Effects of Anionic Polyacrylamide Products on Gill Histopathology in Juvenile Rainbow Trout

gill lamella

gill lamella

Kerr J.L., J.S., Lumsden, S.K., Russell, E.J., Jasinska, & G.G., Ross, 2014. Effects of anionic polyacrylamide products on gill histopathology in juvenile rainbow trout (Oncorhynchus mykiss). Environmental Toxicology and Chemistry 33(7): 1552-1562.

“Anionic polyacrylamide (PAM) products are commonly used to remove suspended materials from turbid waters and to help mitigate soil erosion.

In the present study, juvenile rainbow trout (Oncorhynchus mykiss) were exposed to 3 mg/L to 300 mg/L of 10 commercially available PAM products (Clearflow Water Lynx Polymer Log and Clearflow Soil Lynx Granular Polymer; Clearflow Enviro Systems Group), and gill histological parameters were measured following either 7 d or 30 d of polymer exposure.

A cationic polymer product (!0.38 mg/L MagnaFloc 368; Ciba Specialty Chemical) was also tested for comparison. Mild gill lesions were observed in fish exposed to polymer products.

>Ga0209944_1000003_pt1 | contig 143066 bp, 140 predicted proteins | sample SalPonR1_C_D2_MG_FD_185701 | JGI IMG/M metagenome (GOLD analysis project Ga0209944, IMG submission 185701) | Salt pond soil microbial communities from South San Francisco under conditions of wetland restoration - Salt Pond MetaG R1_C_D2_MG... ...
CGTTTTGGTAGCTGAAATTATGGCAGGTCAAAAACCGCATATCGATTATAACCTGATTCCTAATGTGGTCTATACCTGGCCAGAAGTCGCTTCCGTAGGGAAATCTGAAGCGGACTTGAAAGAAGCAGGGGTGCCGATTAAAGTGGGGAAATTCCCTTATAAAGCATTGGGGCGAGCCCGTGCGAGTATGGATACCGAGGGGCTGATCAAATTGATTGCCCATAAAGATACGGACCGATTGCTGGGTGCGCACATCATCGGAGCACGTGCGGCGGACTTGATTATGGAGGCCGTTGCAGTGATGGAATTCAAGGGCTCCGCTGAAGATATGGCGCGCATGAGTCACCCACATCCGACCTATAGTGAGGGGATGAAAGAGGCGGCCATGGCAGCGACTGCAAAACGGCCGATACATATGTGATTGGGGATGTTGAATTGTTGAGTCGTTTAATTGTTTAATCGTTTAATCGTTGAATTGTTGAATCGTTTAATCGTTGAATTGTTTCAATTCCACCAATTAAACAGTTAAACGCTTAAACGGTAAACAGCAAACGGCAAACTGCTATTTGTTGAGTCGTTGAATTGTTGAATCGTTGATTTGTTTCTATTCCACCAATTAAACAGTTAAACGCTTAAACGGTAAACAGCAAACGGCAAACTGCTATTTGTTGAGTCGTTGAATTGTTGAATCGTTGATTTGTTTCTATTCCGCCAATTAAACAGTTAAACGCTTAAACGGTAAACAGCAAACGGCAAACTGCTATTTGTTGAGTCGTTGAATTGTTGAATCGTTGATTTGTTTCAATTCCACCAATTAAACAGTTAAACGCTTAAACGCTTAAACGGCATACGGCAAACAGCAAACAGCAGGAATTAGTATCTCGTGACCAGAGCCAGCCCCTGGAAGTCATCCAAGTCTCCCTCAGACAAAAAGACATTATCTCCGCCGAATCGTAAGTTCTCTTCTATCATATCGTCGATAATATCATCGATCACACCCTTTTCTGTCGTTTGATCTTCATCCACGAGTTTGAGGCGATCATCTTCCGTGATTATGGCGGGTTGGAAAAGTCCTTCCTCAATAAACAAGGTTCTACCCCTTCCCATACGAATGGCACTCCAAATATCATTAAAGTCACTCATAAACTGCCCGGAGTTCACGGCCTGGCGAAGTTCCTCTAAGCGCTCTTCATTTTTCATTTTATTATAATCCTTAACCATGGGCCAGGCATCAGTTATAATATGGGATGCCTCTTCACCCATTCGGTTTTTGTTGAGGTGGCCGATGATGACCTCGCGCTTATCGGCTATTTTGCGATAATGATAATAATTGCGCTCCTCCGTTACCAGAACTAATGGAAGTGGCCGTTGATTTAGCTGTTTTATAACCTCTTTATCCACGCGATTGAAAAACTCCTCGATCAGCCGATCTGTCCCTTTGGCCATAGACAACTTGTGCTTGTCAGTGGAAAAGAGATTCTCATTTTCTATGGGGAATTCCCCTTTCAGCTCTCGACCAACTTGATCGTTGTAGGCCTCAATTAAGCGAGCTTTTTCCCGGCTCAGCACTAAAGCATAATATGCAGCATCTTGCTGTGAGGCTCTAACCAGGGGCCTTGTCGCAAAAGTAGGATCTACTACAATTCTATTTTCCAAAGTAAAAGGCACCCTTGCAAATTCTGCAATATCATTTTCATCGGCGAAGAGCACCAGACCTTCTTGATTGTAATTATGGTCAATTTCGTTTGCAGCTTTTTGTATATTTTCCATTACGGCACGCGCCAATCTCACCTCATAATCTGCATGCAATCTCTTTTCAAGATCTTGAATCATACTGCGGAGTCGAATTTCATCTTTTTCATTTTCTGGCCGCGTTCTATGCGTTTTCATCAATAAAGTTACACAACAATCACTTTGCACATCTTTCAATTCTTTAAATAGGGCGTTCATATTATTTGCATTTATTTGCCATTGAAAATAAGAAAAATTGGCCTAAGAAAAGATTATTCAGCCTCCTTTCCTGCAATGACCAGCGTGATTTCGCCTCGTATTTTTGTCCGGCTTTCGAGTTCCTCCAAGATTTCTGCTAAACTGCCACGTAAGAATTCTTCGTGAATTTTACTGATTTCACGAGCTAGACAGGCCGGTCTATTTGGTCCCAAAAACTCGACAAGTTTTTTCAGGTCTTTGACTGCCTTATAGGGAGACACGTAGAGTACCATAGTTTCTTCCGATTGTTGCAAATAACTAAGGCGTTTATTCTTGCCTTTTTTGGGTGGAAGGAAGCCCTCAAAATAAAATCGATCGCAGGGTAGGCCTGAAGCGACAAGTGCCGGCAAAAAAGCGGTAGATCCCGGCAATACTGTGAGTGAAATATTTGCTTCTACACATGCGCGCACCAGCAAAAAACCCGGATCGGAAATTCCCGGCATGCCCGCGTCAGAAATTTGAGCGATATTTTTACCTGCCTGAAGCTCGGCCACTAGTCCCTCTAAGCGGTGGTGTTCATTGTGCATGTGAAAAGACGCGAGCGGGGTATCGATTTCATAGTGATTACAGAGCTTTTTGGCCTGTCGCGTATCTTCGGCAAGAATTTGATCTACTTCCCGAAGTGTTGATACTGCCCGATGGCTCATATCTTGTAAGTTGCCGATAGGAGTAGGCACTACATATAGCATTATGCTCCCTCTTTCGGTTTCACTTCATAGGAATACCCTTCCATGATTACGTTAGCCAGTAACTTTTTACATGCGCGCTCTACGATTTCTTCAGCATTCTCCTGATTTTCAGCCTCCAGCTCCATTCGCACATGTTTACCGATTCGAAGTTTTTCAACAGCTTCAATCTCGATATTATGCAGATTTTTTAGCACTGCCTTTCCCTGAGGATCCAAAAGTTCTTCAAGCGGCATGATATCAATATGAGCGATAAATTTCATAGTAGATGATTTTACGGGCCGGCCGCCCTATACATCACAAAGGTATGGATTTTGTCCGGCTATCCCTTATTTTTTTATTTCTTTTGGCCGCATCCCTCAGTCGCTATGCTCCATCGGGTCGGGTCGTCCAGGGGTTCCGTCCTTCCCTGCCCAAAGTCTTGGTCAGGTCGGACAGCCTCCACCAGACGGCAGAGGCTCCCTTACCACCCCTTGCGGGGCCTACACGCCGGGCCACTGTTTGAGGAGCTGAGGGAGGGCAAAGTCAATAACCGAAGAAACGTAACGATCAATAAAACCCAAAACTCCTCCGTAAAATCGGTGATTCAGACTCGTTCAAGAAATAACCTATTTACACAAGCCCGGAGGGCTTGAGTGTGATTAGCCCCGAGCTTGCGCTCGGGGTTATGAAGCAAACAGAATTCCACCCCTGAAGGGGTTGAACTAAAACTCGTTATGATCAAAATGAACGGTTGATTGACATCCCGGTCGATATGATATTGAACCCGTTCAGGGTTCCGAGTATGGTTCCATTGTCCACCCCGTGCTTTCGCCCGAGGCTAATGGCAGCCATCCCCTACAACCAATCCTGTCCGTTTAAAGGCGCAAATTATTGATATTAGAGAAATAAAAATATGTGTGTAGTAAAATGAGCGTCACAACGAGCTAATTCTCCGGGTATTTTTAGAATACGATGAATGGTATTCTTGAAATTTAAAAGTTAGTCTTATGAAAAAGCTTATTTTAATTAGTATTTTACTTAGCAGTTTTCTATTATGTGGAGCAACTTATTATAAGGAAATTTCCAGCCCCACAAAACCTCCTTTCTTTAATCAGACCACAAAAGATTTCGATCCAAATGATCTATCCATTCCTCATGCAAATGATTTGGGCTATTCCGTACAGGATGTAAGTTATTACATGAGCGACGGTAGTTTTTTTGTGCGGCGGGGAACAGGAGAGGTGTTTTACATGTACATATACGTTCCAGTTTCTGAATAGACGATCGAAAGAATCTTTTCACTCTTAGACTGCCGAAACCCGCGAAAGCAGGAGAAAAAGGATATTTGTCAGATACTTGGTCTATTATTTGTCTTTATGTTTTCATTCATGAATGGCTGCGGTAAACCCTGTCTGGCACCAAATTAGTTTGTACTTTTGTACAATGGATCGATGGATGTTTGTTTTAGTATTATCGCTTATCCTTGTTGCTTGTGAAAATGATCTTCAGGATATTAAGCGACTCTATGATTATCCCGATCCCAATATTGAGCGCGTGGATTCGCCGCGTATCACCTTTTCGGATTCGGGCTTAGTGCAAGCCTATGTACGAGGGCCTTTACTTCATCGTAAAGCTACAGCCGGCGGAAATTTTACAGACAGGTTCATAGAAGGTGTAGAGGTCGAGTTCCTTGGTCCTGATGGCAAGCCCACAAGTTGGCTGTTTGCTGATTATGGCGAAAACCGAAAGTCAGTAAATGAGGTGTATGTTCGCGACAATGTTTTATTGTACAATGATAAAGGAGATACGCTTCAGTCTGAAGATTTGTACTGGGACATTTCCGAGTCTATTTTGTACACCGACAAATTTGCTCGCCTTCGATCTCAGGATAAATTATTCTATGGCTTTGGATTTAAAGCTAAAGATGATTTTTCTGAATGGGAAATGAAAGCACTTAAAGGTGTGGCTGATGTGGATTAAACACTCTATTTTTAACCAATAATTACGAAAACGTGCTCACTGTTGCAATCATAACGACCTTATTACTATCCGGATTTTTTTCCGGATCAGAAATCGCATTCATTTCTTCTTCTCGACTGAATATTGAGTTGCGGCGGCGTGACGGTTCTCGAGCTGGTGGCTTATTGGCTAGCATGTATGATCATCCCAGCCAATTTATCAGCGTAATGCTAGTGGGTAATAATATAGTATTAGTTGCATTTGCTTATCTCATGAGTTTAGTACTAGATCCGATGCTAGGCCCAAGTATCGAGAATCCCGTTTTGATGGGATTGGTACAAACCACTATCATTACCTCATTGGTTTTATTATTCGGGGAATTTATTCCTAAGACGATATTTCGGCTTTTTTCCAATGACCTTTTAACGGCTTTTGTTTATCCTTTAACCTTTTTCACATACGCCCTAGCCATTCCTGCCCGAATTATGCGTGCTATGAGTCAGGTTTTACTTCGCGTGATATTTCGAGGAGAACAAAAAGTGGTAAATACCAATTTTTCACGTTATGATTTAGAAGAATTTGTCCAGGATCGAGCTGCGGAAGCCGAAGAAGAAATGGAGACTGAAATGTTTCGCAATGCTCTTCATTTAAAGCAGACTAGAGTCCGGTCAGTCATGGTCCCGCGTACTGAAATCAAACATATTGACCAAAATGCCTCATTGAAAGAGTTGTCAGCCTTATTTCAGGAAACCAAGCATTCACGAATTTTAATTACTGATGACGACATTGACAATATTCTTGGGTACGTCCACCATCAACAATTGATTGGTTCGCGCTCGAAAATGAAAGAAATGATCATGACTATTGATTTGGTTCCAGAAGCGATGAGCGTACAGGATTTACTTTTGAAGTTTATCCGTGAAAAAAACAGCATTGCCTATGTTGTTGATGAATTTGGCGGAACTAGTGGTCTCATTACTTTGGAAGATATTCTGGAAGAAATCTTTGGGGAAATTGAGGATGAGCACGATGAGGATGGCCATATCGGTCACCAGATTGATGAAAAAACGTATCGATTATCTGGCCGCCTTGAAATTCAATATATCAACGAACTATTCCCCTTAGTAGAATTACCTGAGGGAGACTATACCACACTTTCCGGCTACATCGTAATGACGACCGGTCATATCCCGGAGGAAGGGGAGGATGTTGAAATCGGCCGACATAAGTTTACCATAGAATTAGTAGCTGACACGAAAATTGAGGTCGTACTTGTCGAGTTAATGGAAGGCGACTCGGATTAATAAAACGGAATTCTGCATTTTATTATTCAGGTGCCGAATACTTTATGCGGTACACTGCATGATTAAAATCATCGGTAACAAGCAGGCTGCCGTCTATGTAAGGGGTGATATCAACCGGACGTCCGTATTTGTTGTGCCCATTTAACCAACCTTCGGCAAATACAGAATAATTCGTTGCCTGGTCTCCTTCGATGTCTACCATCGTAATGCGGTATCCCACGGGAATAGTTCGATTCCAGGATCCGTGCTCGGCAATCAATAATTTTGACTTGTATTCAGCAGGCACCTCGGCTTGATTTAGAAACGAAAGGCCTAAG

Lamellar fusion, interlamellar hyperplasia, epithelial lifting, mucous cell metaplasia, and cell counts of epithelial swelling and necrosis/apoptosis were minimal in fish exposed to environmentally relevant concentrations of anionic polymer (

Gill morphology was largely unaffected by exposure to concentrations up to 300 mg/L of many PAM products. Several anionic polymer products noticeably affected gill tissue by increasing epithelial hypertrophy, interlamellar hyperplasia, mucous cell metaplasia, and the frequency of necrotic cells.

The severity of the lesions lessened with time, suggesting that fish may have experienced a short-term irritant effect. Similar levels of gill pathology were frequently observed in fish exposed to cationic polymer MagnaFloc 368 despite the concentration being 1000-fold lower than that of the PAM products.

These observations highlight the increased toxicity of cationic polymers to aquatic life compared with anionic PAMs. Environ Toxicol Chem 2014;33:1552–1562. # 2014 SETAC…”

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